Last week, Cambodia’s foreign minister Hor Namhong suggested that Cambodia would continue to seek to be a mediator in South China Sea disputes between China and the claimant states in the Association of Southeast Asian Nations (ASEAN).
“Cambodia wants to mediate in order to reduce the tense atmosphere between ASEAN and China because we discern that no solution can be found without talking to each other,” Hor Namhong said according to Voice of America.
For those who follow developments in the South China Sea and Southeast Asia closely, the suggestion of Cambodia as a mediator in the disputes is a rather curious one. True, the country is not an ASEAN claimant unlike Brunei, Malaysia, the Philippines and Vietnam. But mediation is a tall order even for more capable Southeast Asian states like Indonesia, despite its status as primus inter pares within ASEAN and its role – led by former Indonesian diplomat Hasjim Djalal – in informally conducting workshops on the issue since the 1990s (See: “No, Indonesia’s South China Sea Approach Has Not Changed”). The case for Cambodia assuming such a role does not appear to be a very strong one by comparison.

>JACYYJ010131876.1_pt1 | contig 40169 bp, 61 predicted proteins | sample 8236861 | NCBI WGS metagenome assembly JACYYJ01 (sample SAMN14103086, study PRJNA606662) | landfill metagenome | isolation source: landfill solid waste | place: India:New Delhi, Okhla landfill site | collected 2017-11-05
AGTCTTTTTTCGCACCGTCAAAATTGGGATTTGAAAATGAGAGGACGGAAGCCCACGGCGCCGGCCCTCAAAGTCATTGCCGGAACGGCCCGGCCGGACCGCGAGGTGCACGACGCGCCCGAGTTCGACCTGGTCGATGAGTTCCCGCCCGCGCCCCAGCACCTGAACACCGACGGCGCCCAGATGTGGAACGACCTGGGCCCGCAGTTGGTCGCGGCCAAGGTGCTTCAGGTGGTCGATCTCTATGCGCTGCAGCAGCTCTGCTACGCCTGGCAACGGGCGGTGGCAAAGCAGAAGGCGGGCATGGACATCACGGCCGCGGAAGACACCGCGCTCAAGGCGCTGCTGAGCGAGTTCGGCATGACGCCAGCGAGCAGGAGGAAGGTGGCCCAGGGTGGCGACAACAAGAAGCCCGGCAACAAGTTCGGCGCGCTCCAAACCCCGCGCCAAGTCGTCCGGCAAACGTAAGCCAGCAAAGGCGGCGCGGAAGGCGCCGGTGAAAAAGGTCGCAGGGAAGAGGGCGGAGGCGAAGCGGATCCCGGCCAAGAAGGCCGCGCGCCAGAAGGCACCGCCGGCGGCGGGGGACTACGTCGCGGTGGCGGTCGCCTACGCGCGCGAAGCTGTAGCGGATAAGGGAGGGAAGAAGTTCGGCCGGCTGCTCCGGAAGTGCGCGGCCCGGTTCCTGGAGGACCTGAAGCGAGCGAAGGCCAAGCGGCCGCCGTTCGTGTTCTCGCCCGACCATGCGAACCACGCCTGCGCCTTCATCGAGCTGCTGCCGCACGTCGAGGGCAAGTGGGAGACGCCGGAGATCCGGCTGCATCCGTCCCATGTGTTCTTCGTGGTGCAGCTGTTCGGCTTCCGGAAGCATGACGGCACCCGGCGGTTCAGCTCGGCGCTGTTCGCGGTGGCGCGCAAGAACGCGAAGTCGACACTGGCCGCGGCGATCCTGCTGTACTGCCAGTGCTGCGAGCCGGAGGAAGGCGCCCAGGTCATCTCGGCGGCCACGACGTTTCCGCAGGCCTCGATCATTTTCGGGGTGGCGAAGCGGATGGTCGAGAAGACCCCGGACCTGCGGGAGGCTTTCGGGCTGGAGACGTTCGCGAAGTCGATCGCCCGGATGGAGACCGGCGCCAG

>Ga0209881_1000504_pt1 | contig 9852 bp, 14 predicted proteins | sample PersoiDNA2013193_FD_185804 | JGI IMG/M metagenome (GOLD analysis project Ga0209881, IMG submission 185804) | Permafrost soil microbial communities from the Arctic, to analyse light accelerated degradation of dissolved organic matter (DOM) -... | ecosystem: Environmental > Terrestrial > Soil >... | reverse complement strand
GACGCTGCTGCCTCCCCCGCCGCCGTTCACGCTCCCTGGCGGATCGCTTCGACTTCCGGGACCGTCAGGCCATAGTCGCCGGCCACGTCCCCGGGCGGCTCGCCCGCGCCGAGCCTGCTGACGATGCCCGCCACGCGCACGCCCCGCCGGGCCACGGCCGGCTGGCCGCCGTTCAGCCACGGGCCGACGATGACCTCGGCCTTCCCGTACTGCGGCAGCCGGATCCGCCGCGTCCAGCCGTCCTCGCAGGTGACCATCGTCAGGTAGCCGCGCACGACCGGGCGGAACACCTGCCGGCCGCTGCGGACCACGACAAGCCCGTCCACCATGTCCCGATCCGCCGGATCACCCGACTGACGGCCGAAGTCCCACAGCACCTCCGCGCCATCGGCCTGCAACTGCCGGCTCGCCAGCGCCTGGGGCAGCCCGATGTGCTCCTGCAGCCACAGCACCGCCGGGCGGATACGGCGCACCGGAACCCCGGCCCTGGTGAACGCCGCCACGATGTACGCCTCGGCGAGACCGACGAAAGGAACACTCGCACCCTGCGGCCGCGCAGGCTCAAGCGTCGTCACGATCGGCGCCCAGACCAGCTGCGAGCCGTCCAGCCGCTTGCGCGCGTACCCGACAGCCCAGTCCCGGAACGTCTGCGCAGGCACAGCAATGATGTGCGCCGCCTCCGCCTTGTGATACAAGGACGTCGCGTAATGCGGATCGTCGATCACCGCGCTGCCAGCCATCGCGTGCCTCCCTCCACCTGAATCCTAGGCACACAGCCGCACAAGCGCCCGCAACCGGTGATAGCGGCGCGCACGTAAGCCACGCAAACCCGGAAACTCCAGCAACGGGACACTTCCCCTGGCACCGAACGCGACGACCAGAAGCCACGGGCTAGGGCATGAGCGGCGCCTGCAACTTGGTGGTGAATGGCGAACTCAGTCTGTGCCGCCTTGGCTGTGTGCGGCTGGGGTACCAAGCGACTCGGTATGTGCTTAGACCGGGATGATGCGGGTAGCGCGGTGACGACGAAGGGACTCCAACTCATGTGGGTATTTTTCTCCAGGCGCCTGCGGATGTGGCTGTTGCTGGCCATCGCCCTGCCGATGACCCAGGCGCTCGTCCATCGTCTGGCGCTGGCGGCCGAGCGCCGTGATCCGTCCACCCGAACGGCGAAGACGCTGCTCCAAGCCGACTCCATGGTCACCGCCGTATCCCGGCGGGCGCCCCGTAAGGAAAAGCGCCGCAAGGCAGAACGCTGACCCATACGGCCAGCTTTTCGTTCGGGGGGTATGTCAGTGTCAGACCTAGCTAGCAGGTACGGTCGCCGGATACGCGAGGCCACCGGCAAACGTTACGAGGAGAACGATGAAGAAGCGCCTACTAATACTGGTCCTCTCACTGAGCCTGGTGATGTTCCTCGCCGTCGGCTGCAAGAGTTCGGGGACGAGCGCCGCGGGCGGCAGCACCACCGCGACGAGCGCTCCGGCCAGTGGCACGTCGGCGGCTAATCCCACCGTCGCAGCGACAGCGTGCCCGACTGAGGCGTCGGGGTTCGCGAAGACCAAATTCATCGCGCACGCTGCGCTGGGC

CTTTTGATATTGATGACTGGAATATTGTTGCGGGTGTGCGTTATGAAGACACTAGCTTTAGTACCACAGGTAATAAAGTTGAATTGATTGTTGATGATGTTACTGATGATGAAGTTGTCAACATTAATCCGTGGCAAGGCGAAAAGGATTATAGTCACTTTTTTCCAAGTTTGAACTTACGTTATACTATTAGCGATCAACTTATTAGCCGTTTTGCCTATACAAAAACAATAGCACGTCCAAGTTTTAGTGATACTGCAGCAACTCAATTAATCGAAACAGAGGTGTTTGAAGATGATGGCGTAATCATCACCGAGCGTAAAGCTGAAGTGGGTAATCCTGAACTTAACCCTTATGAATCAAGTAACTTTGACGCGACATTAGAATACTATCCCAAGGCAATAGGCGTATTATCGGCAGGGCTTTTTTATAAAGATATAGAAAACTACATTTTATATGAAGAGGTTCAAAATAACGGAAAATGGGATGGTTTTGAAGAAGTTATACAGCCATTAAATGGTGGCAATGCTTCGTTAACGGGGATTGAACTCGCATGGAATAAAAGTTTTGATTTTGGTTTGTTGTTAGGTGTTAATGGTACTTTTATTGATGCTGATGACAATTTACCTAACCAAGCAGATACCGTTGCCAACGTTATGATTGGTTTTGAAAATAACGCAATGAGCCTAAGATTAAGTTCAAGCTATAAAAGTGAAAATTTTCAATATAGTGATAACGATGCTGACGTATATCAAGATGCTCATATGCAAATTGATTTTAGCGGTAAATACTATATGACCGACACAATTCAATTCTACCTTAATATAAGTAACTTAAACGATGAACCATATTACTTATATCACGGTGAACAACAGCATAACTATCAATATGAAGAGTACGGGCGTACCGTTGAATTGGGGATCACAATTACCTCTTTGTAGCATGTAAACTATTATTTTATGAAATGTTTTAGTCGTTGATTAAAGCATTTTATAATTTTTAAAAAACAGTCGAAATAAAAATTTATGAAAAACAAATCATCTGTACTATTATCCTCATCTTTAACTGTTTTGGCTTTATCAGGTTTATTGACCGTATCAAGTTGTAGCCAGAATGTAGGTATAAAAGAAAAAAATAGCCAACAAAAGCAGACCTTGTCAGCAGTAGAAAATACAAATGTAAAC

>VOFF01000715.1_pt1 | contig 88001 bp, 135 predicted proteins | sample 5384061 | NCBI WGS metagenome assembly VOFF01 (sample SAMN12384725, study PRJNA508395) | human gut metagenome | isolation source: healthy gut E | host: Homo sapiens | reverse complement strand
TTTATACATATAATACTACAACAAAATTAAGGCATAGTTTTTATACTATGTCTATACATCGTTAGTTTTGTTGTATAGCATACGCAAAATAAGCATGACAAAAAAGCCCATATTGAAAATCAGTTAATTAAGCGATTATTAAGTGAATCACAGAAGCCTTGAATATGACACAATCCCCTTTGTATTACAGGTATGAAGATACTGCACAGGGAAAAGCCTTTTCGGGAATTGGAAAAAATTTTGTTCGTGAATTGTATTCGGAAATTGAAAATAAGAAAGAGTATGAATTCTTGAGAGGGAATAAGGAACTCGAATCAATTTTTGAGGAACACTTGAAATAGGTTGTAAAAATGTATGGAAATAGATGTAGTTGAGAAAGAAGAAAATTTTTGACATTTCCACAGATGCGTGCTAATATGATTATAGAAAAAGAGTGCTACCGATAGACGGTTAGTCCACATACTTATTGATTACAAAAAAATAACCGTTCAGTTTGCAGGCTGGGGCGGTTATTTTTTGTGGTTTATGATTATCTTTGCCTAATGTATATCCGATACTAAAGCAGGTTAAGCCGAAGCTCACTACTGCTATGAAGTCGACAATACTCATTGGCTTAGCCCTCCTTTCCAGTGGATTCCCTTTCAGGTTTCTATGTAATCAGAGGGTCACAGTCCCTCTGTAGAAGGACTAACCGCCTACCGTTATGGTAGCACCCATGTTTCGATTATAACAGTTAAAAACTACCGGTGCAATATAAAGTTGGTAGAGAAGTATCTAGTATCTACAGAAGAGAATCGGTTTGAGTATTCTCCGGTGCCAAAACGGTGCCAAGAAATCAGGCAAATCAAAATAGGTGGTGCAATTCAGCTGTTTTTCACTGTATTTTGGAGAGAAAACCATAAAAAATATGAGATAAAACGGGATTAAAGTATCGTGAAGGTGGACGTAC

Furthermore, the failure of ASEAN and China to make any diplomatic headway in the South China Sea disputes has never really been because of the lack of “talking to each other,” as Cambodia’s foreign minister seemed to suggest. The real problem, long recognized by those familiar with the issue, is Chinese foot-dragging on measures like a binding code of conduct (CoC) on the South China Sea, as well as efforts designed to disrupt and undermine the ASEAN unity required to reach a constructive solution. (See: “China’s Plan for ASEAN-China Maritime Cooperation”).